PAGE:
Publicly, nonprofit folks in charge of recruiting and managing volunteers all say the same thing: volunteers are essential to making our programs work. Their enthusiasm is infectious and the manpower they provide is indispensable. We our volunteers!
Here’s what they don’t tell you: managing volunteers is hard. Recruiting the right amount of volunteers (not too many, not too few) can be difficult. When the volunteer “team” is too large, people stand around bored and feel unappreciated. When the team is too small, people are exhausted and never want to do “it” (whatever “it” is) again. And not all volunteers share the same passion for the project. Some volunteers jump right in with an enthusiasm that makes you want to cry in appreciation. Others stand around bored and listless, waiting for the bus to take them back to work/school/home, making you want to cry in despair. “Please, please, please sweep faster/talk less/pack more/etc!” These types of volunteers make the project harder, not easier.
But the biggest hurdle is the constant recruiting and training that is necessary for an effective, engaged volunteer force. This is no different than hiring new employees. Recruiting and training takes time, which is the thing most nonprofit folks lack the most (besides money to effectively administer their programs). While some of the larger nonprofits have dedicated volunteer coordinators, most of the smaller ones divvy up volunteer recruitment and training amongst an already overtaxed staff.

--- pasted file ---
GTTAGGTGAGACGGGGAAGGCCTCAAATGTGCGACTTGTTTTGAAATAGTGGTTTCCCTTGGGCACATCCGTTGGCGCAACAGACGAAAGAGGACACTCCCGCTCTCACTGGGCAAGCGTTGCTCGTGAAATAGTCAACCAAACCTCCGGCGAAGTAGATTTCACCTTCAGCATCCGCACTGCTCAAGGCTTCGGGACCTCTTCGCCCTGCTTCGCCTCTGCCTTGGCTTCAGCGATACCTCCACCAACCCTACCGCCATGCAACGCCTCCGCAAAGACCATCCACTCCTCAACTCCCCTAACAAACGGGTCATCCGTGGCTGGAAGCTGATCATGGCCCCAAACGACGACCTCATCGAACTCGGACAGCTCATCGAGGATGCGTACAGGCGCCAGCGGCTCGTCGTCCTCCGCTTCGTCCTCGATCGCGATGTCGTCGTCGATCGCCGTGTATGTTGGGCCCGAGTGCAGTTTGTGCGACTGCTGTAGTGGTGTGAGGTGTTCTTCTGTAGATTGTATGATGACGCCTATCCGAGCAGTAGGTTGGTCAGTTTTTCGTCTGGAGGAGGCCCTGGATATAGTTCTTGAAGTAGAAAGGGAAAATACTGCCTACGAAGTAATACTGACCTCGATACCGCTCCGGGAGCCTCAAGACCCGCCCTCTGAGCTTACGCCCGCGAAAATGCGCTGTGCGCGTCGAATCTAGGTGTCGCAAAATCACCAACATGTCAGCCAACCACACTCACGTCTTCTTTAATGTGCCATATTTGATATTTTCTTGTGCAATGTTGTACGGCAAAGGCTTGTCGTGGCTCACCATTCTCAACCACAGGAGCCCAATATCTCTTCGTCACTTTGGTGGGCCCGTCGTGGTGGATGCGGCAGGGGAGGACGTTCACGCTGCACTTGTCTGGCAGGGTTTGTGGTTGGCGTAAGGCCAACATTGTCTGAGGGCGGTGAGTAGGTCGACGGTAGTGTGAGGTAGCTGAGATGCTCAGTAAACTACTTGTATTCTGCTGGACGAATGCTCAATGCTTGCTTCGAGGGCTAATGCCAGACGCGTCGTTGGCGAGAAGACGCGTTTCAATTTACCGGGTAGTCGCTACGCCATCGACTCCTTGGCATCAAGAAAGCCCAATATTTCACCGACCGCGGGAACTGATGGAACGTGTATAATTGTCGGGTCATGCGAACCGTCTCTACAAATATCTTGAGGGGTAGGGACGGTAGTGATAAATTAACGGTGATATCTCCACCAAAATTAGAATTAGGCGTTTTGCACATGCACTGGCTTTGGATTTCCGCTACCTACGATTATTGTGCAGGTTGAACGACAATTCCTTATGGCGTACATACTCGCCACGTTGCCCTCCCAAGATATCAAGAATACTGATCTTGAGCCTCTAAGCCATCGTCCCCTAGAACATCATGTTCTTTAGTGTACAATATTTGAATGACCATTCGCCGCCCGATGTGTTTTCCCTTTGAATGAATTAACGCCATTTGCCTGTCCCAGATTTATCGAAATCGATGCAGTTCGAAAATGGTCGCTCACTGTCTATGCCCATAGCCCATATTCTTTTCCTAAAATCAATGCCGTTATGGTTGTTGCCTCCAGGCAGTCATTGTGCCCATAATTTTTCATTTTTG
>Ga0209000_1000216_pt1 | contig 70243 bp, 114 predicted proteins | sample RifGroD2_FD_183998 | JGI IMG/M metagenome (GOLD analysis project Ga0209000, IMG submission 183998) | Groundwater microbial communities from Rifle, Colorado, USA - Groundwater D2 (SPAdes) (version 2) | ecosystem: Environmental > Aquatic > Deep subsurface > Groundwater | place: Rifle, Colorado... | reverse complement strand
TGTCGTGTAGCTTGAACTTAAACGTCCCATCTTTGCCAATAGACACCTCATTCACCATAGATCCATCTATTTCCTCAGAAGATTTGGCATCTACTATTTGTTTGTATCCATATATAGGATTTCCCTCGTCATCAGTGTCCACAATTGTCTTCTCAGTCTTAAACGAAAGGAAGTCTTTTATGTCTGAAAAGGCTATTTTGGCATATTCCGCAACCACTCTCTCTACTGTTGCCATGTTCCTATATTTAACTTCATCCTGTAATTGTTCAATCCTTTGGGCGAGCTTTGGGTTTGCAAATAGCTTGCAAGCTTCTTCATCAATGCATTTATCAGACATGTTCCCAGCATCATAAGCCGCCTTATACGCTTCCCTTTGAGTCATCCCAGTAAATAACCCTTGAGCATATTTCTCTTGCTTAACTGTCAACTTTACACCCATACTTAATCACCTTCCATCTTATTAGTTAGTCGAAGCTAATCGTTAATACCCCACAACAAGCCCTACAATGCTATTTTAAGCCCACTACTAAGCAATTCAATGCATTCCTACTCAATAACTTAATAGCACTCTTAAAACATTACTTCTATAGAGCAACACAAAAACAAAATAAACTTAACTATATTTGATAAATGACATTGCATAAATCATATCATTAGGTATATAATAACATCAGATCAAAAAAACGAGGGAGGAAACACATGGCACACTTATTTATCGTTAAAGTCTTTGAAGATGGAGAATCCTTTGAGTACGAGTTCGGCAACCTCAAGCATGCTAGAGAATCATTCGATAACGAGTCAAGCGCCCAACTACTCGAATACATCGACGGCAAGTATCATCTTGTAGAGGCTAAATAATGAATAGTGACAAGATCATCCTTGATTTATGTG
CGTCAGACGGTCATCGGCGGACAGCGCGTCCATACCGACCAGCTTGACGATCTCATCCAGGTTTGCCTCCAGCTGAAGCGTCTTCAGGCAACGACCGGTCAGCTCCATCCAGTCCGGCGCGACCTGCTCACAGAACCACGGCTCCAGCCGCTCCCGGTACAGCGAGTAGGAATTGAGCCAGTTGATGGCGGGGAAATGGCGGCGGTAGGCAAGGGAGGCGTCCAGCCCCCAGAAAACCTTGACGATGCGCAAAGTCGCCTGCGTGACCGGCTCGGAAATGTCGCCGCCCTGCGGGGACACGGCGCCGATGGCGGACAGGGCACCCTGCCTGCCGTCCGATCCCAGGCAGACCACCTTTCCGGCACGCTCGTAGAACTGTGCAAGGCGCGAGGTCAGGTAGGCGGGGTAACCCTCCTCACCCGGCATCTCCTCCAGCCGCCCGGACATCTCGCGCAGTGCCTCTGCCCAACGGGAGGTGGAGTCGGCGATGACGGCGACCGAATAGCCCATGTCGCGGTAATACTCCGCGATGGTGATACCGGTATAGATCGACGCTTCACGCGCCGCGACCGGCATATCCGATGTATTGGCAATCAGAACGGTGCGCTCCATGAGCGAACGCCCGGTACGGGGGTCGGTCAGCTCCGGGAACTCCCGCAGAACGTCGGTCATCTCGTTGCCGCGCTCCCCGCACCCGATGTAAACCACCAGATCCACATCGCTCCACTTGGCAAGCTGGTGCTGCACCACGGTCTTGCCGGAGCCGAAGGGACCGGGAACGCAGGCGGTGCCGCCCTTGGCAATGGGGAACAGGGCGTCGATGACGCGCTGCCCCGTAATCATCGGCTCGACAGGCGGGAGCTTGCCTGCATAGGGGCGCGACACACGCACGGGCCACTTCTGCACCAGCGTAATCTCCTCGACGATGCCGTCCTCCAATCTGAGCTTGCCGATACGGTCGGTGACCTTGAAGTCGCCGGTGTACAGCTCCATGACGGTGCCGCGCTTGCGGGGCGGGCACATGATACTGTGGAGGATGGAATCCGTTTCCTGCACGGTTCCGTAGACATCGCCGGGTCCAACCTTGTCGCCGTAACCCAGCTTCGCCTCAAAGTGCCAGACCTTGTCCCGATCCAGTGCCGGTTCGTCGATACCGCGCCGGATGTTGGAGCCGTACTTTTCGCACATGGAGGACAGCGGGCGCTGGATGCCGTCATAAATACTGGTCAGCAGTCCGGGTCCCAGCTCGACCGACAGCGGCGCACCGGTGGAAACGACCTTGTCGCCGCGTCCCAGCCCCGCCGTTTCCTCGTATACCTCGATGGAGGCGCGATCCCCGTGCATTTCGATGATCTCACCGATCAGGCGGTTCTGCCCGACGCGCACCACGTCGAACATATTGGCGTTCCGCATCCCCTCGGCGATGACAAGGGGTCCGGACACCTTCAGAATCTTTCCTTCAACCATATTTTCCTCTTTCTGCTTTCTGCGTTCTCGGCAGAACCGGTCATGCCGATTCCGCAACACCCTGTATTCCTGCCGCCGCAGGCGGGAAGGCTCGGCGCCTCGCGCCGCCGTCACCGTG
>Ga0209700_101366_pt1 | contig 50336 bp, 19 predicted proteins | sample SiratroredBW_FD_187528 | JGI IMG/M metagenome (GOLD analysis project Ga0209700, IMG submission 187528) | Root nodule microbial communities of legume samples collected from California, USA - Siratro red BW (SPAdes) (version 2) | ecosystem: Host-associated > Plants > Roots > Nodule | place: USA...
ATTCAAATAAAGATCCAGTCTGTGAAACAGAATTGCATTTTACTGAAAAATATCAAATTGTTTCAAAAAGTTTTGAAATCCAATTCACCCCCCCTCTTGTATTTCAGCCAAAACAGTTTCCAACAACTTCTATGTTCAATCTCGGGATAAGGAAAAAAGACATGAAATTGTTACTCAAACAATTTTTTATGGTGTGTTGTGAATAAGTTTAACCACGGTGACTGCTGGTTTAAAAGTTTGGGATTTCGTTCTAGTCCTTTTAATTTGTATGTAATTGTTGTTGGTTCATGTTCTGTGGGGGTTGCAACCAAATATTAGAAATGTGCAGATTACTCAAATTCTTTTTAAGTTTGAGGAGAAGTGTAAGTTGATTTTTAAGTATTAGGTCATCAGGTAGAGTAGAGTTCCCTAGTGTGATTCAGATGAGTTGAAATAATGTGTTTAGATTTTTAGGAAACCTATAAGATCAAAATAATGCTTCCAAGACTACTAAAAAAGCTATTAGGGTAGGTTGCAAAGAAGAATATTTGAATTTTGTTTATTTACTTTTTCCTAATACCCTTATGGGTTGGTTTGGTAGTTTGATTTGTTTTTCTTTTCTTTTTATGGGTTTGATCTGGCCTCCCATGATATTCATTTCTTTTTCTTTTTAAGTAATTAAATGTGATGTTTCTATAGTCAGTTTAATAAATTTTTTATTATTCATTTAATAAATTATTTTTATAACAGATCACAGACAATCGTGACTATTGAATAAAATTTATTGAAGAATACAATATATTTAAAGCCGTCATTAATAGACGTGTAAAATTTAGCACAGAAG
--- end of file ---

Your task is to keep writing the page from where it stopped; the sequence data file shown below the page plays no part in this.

The Monogamous Volunteer
Here’s what nonprofits – of all sizes – love the most: a long-term volunteering relationship with a local business or school. This relationship minimizes the time required to recruit and train, maximizes the effectiveness of the volunteer force, and deepens the commitment and passion of the volunteers for the mission at hand. Imagine this: a company with at least 15-30 employees committed to just a couple nonprofits, who understand the nonprofits’ mission, and who – with each volunteer event – gain a deeper understanding and appreciation of the work they are doing and the community they serve. The experience itself becomes more meaningful as time goes on, increasing their commitment and enthusiasm to the cause. For the nonprofit, it becomes easier and easier to work with this company since their employee volunteers already understand the nonprofit and can be assigned even more interesting projects as they gain experience and insight.
So when considering which nonprofits to support, try to select an organization with whom you share similar goals and values…a nonprofit that you can see supporting (with employee volunteers, financially through donations or event/program sponsorships, or both) for many years to come.
There’s a term for it: monogamous volunteering. (Go ahead: I give free rein to using this term in your corporate giving program. It’ll spice up your brochures!) It’s so much easier and satisfying than trolling the “Volunteers Needed” page whenever your company feels the urge to do something for the community or sitting in your office, waiting for the phone to ring from a local nonprofit seeking your help.